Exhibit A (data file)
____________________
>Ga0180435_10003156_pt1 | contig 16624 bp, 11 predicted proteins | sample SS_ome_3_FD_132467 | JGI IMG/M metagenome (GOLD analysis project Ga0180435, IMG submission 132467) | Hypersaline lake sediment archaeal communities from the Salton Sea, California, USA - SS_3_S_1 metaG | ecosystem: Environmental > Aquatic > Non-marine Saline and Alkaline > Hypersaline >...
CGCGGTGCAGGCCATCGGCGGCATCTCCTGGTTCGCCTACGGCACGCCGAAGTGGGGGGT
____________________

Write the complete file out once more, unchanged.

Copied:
>Ga0180435_10003156_pt1 | contig 16624 bp, 11 predicted proteins | sample SS_ome_3_FD_132467 | JGI IMG/M metagenome (GOLD analysis project Ga0180435, IMG submission 132467) | Hypersaline lake sediment archaeal communities from the Salton Sea, California, USA - SS_3_S_1 metaG | ecosystem: Environmental > Aquatic > Non-marine Saline and Alkaline > Hypersaline >...
CGCGGTGCAGGCCATCGGCGGCATCTCCTGGTTCGCCTACGGCACGCCGAAGTGGGGGGT